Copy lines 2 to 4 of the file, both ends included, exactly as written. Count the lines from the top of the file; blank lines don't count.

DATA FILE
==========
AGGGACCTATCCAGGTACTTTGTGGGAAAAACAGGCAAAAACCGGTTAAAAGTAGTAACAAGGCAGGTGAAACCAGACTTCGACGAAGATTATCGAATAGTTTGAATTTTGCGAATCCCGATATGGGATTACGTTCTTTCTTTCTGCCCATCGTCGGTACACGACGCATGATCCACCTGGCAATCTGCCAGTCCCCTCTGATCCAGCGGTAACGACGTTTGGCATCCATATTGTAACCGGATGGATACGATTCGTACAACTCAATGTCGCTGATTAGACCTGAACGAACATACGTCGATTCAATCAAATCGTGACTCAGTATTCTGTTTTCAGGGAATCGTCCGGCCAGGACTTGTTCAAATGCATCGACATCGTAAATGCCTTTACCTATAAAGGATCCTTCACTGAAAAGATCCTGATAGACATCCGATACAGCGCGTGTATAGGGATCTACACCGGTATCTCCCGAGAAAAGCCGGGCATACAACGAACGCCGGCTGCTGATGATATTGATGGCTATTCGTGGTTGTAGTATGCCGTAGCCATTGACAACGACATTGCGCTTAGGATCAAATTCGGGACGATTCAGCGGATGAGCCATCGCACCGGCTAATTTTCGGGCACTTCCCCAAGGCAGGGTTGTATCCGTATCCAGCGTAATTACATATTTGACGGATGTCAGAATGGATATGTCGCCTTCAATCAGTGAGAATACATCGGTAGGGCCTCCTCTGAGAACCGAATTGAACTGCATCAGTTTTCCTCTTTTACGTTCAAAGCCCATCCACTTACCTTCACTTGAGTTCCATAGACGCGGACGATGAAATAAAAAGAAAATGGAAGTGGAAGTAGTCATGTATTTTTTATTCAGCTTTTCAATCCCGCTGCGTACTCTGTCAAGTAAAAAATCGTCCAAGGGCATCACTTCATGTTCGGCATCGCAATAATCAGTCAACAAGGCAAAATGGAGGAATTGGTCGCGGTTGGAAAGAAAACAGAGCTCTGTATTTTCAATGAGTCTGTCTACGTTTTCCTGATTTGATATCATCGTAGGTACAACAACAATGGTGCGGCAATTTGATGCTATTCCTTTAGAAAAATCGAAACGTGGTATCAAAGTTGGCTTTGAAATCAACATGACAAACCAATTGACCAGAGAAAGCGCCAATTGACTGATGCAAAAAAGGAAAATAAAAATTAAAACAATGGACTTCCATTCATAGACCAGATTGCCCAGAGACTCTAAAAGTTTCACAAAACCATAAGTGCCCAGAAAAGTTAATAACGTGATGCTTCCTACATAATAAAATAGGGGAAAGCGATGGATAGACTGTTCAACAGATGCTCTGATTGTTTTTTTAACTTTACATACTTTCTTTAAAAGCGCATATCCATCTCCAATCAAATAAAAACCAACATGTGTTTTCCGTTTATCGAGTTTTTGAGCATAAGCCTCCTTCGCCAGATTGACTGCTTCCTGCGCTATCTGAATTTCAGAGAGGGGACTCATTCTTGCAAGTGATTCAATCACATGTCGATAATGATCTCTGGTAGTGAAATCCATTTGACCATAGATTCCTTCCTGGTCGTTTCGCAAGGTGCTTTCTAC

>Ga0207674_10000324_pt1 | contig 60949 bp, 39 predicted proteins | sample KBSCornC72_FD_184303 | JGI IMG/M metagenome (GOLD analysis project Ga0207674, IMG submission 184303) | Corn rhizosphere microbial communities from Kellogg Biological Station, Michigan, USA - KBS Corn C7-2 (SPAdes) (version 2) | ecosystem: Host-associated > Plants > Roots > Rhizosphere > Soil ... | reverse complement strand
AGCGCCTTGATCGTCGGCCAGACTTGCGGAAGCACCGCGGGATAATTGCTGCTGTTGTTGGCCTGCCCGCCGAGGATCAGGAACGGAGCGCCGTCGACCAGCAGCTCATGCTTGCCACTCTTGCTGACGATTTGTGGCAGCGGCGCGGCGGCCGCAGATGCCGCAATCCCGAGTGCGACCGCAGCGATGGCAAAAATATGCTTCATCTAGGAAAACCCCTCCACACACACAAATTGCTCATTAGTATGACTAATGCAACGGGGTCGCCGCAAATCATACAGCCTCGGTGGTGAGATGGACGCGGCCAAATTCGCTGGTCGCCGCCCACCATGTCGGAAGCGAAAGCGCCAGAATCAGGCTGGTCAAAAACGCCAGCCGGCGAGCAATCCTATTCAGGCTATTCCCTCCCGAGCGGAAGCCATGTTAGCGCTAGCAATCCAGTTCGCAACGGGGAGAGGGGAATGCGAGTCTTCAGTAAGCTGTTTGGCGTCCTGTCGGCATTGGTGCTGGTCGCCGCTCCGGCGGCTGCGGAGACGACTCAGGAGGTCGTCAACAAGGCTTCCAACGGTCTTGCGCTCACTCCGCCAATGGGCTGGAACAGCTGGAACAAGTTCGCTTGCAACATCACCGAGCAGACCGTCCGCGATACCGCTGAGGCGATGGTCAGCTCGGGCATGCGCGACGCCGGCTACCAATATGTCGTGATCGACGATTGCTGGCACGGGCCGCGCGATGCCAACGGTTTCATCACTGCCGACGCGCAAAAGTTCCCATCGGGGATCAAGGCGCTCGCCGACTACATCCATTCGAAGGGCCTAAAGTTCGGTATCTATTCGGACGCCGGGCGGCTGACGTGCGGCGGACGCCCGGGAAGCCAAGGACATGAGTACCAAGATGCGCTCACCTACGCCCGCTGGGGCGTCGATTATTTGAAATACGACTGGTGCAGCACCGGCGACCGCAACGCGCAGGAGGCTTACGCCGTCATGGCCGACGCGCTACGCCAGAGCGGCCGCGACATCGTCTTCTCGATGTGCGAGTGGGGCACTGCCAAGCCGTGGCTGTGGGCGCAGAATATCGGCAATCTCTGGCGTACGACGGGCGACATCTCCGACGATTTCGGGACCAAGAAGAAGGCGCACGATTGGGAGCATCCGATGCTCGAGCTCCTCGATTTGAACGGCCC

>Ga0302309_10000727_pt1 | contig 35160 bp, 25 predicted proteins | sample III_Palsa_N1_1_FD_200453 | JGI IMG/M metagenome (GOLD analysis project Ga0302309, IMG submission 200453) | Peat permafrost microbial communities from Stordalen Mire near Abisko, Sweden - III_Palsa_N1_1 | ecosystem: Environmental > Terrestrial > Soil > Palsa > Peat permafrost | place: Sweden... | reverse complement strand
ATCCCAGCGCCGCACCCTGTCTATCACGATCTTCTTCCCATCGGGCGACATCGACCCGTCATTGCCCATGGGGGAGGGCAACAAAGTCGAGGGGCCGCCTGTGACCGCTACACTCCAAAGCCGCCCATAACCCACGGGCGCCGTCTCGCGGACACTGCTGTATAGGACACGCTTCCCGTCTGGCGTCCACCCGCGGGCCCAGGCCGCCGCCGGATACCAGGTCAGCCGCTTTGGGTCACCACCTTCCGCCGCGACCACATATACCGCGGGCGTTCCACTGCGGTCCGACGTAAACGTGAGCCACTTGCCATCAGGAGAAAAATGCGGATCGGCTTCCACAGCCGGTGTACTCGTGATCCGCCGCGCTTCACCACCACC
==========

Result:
>Ga0207674_10000324_pt1 | contig 60949 bp, 39 predicted proteins | sample KBSCornC72_FD_184303 | JGI IMG/M metagenome (GOLD analysis project Ga0207674, IMG submission 184303) | Corn rhizosphere microbial communities from Kellogg Biological Station, Michigan, USA - KBS Corn C7-2 (SPAdes) (version 2) | ecosystem: Host-associated > Plants > Roots > Rhizosphere > Soil ... | reverse complement strand
AGCGCCTTGATCGTCGGCCAGACTTGCGGAAGCACCGCGGGATAATTGCTGCTGTTGTTGGCCTGCCCGCCGAGGATCAGGAACGGAGCGCCGTCGACCAGCAGCTCATGCTTGCCACTCTTGCTGACGATTTGTGGCAGCGGCGCGGCGGCCGCAGATGCCGCAATCCCGAGTGCGACCGCAGCGATGGCAAAAATATGCTTCATCTAGGAAAACCCCTCCACACACACAAATTGCTCATTAGTATGACTAATGCAACGGGGTCGCCGCAAATCATACAGCCTCGGTGGTGAGATGGACGCGGCCAAATTCGCTGGTCGCCGCCCACCATGTCGGAAGCGAAAGCGCCAGAATCAGGCTGGTCAAAAACGCCAGCCGGCGAGCAATCCTATTCAGGCTATTCCCTCCCGAGCGGAAGCCATGTTAGCGCTAGCAATCCAGTTCGCAACGGGGAGAGGGGAATGCGAGTCTTCAGTAAGCTGTTTGGCGTCCTGTCGGCATTGGTGCTGGTCGCCGCTCCGGCGGCTGCGGAGACGACTCAGGAGGTCGTCAACAAGGCTTCCAACGGTCTTGCGCTCACTCCGCCAATGGGCTGGAACAGCTGGAACAAGTTCGCTTGCAACATCACCGAGCAGACCGTCCGCGATACCGCTGAGGCGATGGTCAGCTCGGGCATGCGCGACGCCGGCTACCAATATGTCGTGATCGACGATTGCTGGCACGGGCCGCGCGATGCCAACGGTTTCATCACTGCCGACGCGCAAAAGTTCCCATCGGGGATCAAGGCGCTCGCCGACTACATCCATTCGAAGGGCCTAAAGTTCGGTATCTATTCGGACGCCGGGCGGCTGACGTGCGGCGGACGCCCGGGAAGCCAAGGACATGAGTACCAAGATGCGCTCACCTACGCCCGCTGGGGCGTCGATTATTTGAAATACGACTGGTGCAGCACCGGCGACCGCAACGCGCAGGAGGCTTACGCCGTCATGGCCGACGCGCTACGCCAGAGCGGCCGCGACATCGTCTTCTCGATGTGCGAGTGGGGCACTGCCAAGCCGTGGCTGTGGGCGCAGAATATCGGCAATCTCTGGCGTACGACGGGCGACATCTCCGACGATTTCGGGACCAAGAAGAAGGCGCACGATTGGGAGCATCCGATGCTCGAGCTCCTCGATTTGAACGGCCC

>Ga0302309_10000727_pt1 | contig 35160 bp, 25 predicted proteins | sample III_Palsa_N1_1_FD_200453 | JGI IMG/M metagenome (GOLD analysis project Ga0302309, IMG submission 200453) | Peat permafrost microbial communities from Stordalen Mire near Abisko, Sweden - III_Palsa_N1_1 | ecosystem: Environmental > Terrestrial > Soil > Palsa > Peat permafrost | place: Sweden... | reverse complement strand